Specialist jute matting has been laid on the bottom of Lough Arrow to conserve valuable biodiversity and help local anglers reach the trout for which the lough is famous, without their engines and oars getting tangled in fast-growing dense mats of alien invasive Nuttall’s Waterweed (Elodea nuttallii).
Scientists from CANN partners, IT Sligo, and INVAS Biosecurity who are specialists in the control of alien invasive species, have come together to lay jute matting as a carpet on the bottom of Lough Arrow. This carpet of jute will block the light from the Elodea, but the native carpet of charophytes or stoneworts will be able to grow through its loose weave and flourish to provide feeding and breeding places for the trout and the insects they feed on.
“Elodea nuttalli arrived on Lough Arrow sometime after 2010 and quickly spread in the shallower water where it blocks out light from the delicate and unique charophytes” said Dr Frances Lucy from IT Sligo who leads the CANN team on Lough Arrow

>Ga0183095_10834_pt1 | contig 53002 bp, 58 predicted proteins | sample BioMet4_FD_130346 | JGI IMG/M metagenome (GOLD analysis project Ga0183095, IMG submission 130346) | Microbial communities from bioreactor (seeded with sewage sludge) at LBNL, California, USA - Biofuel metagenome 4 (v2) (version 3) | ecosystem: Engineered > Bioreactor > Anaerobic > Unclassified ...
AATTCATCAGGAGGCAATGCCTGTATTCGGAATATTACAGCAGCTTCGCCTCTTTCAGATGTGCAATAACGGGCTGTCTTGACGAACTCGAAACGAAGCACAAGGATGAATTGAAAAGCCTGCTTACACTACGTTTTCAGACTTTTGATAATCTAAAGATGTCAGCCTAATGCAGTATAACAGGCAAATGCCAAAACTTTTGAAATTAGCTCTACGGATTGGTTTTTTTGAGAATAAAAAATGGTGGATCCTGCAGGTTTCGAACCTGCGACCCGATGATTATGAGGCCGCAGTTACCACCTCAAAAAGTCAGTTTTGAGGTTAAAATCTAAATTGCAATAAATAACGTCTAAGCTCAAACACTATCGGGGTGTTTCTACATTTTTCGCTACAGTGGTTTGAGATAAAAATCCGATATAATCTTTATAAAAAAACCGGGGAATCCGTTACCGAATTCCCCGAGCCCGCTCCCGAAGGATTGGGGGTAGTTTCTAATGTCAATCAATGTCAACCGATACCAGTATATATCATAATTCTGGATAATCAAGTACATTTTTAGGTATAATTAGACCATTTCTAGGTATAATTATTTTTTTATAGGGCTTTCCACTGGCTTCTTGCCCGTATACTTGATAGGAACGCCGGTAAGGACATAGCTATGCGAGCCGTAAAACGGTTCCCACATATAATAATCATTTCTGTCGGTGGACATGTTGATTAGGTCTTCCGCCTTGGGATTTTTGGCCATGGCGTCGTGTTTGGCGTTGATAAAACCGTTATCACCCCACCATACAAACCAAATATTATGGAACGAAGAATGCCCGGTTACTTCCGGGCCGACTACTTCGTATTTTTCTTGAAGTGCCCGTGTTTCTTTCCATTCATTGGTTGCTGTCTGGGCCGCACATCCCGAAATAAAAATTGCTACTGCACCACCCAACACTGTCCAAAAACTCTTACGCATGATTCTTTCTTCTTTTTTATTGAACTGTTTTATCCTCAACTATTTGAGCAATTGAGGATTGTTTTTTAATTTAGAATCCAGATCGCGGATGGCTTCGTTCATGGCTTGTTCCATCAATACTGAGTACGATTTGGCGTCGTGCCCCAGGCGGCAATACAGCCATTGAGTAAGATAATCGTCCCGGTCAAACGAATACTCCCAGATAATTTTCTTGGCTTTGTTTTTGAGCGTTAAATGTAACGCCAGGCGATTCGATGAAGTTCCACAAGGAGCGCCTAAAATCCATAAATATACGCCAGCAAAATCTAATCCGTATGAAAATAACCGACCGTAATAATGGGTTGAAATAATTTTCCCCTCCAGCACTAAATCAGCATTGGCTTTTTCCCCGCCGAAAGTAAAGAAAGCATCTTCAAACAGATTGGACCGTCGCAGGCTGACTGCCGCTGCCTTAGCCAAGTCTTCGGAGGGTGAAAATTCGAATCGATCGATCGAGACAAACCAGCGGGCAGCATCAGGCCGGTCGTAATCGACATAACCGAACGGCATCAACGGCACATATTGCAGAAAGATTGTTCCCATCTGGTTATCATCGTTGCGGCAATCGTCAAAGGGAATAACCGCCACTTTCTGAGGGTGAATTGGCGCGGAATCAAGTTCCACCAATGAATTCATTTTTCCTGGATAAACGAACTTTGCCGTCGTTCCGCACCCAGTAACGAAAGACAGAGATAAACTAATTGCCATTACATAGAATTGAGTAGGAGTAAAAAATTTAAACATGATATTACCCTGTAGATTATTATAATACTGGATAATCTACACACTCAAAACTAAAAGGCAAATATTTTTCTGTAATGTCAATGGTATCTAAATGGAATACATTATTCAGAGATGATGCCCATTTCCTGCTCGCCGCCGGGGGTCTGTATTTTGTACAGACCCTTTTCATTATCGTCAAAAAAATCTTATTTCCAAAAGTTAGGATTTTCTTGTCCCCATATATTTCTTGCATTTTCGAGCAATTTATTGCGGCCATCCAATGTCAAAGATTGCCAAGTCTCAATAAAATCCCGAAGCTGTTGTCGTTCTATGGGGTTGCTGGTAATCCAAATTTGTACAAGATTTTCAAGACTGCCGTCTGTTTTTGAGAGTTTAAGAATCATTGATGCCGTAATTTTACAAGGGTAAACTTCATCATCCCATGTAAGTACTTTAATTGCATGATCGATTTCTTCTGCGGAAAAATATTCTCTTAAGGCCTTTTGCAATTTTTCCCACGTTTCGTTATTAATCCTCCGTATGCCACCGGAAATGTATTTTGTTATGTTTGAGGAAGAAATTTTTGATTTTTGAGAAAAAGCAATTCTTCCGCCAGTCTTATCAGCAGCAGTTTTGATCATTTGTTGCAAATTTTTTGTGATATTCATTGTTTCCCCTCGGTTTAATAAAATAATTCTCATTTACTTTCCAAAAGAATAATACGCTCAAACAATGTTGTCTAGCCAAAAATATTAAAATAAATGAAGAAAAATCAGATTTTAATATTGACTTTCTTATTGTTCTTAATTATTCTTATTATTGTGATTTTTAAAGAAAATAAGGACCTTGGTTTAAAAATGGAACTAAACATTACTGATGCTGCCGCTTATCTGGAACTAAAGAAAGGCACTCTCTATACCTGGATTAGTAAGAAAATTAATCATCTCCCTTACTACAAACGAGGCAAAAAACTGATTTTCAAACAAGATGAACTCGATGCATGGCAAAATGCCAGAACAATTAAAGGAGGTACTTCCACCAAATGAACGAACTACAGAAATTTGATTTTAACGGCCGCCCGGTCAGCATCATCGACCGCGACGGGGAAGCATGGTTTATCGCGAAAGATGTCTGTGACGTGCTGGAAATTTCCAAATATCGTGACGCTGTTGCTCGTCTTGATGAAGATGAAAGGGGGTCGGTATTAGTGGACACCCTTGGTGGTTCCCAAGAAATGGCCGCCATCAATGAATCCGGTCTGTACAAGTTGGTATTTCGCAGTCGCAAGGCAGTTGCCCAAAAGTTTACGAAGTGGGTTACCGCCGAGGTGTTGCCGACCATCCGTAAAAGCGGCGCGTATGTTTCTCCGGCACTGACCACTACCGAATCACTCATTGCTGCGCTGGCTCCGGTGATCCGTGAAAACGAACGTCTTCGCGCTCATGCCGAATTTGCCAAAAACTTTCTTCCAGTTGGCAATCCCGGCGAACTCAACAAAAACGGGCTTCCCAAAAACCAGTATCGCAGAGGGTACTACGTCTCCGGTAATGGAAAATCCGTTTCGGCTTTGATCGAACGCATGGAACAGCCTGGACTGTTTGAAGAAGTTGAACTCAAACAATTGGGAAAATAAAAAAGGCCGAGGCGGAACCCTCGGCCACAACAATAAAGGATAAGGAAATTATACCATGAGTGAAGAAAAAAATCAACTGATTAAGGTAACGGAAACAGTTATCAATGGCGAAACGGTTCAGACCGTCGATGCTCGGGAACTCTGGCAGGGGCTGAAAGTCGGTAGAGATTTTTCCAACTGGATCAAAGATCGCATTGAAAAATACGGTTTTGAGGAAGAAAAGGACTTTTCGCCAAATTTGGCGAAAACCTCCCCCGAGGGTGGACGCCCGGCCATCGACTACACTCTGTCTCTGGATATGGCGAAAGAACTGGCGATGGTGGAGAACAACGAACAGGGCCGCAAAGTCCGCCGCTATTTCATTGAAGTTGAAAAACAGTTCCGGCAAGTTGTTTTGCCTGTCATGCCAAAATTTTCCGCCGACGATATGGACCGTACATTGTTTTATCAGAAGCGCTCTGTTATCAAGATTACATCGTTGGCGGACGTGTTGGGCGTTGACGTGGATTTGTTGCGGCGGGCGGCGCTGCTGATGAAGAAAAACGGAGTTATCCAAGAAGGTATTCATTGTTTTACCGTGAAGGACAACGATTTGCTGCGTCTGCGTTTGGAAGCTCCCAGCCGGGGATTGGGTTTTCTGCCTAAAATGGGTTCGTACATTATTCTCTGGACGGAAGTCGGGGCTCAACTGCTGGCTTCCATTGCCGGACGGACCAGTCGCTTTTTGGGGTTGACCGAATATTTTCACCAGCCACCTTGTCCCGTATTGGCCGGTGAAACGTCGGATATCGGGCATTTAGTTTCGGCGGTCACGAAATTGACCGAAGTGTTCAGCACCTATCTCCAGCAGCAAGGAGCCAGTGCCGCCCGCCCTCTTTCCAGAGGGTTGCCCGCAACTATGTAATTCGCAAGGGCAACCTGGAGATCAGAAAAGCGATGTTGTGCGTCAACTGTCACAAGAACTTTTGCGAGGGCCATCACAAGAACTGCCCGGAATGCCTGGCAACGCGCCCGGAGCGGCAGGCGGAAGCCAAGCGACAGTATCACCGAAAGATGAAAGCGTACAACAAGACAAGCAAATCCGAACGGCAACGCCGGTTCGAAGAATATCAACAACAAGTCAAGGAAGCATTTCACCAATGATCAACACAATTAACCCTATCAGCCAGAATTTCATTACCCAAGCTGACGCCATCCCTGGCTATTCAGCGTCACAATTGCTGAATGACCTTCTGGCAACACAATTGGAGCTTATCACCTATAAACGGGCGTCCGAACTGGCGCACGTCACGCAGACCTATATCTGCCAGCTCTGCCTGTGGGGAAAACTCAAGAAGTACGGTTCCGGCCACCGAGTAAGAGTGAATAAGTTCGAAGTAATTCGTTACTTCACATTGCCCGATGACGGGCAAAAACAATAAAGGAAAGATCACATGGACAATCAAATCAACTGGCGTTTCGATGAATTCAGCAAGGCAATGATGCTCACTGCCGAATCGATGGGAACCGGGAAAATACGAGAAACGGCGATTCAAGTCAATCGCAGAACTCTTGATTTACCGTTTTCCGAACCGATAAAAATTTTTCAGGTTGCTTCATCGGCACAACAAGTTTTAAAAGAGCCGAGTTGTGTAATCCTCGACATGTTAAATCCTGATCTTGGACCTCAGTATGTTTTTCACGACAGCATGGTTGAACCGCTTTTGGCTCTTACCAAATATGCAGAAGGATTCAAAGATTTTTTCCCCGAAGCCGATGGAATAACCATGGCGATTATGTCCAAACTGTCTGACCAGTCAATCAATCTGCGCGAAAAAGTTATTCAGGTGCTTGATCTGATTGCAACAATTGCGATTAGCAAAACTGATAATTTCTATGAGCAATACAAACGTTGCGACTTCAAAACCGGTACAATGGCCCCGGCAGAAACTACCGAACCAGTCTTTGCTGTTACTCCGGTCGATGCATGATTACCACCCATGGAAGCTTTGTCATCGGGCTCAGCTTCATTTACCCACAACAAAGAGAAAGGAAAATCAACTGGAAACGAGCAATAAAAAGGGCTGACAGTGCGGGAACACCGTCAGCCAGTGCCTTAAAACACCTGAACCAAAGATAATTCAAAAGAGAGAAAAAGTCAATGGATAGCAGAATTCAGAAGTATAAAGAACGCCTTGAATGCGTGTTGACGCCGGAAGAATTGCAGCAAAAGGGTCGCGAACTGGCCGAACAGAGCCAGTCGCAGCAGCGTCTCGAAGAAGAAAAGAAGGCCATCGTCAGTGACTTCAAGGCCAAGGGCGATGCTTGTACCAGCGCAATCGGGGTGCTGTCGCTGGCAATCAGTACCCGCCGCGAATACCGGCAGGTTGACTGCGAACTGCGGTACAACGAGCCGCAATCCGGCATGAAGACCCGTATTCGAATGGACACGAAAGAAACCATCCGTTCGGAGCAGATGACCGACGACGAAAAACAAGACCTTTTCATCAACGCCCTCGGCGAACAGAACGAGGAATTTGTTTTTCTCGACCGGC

“The weed kills the native freshwater reef of stoneworts which provide food and shelter for wildlife. There is also a very strong chance that weed caught in boat engines or equipment can transfer to other water bodies, Now the CANN project funded by the EU’s INTERREG VA Programme, through the Special EU Programmes Body (SEUPB) has allowed us to actively manage this invasive weed and help prevent it spreading” she continued
A trial was carried out on the lough two years ago and was so successful that a full 80m length mat, 20m wide has now been laid extending out from the main launch area to the deep clear Elodea-free fishing grounds. The weed clear path is marked with navigation markers to make it easy for the anglers to use.
Anglers have also been provided with sanitation stations to help them clean their equipment and are being asked to follow the Elodea Code
- Check equipment, clothing and footwear
- Clean everything thoroughly, using hot water where possible
- Disinfect all equipment using Virkon ® Aquatic
- Dry everything as some alien species can live for two weeks in damp conditions
- Follow the buoys when launching and landing